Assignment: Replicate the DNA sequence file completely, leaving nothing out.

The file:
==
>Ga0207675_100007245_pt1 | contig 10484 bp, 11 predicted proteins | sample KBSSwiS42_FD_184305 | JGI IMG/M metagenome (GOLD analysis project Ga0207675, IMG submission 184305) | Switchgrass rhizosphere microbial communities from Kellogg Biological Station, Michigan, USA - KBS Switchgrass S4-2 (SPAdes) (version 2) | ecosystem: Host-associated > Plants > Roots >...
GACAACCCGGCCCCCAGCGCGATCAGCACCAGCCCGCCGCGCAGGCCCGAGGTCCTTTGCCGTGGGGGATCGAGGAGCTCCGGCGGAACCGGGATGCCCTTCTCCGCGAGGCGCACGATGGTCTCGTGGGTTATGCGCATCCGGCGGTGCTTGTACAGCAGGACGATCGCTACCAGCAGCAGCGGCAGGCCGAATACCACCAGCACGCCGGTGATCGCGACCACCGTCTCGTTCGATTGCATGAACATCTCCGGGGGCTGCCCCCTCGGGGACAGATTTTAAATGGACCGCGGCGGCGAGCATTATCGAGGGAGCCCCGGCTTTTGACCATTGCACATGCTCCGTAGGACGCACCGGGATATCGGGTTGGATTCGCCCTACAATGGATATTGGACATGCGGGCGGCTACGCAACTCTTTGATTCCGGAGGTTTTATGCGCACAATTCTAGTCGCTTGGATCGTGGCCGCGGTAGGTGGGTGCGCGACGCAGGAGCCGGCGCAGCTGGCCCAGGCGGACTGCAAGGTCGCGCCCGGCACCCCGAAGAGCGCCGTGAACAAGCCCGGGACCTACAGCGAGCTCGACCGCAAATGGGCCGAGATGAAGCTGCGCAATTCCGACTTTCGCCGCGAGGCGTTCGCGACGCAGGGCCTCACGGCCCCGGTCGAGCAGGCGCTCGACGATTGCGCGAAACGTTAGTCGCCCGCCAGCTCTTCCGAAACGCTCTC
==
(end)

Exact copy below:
>Ga0207675_100007245_pt1 | contig 10484 bp, 11 predicted proteins | sample KBSSwiS42_FD_184305 | JGI IMG/M metagenome (GOLD analysis project Ga0207675, IMG submission 184305) | Switchgrass rhizosphere microbial communities from Kellogg Biological Station, Michigan, USA - KBS Switchgrass S4-2 (SPAdes) (version 2) | ecosystem: Host-associated > Plants > Roots >...
GACAACCCGGCCCCCAGCGCGATCAGCACCAGCCCGCCGCGCAGGCCCGAGGTCCTTTGCCGTGGGGGATCGAGGAGCTCCGGCGGAACCGGGATGCCCTTCTCCGCGAGGCGCACGATGGTCTCGTGGGTTATGCGCATCCGGCGGTGCTTGTACAGCAGGACGATCGCTACCAGCAGCAGCGGCAGGCCGAATACCACCAGCACGCCGGTGATCGCGACCACCGTCTCGTTCGATTGCATGAACATCTCCGGGGGCTGCCCCCTCGGGGACAGATTTTAAATGGACCGCGGCGGCGAGCATTATCGAGGGAGCCCCGGCTTTTGACCATTGCACATGCTCCGTAGGACGCACCGGGATATCGGGTTGGATTCGCCCTACAATGGATATTGGACATGCGGGCGGCTACGCAACTCTTTGATTCCGGAGGTTTTATGCGCACAATTCTAGTCGCTTGGATCGTGGCCGCGGTAGGTGGGTGCGCGACGCAGGAGCCGGCGCAGCTGGCCCAGGCGGACTGCAAGGTCGCGCCCGGCACCCCGAAGAGCGCCGTGAACAAGCCCGGGACCTACAGCGAGCTCGACCGCAAATGGGCCGAGATGAAGCTGCGCAATTCCGACTTTCGCCGCGAGGCGTTCGCGACGCAGGGCCTCACGGCCCCGGTCGAGCAGGCGCTCGACGATTGCGCGAAACGTTAGTCGCCCGCCAGCTCTTCCGAAACGCTCTC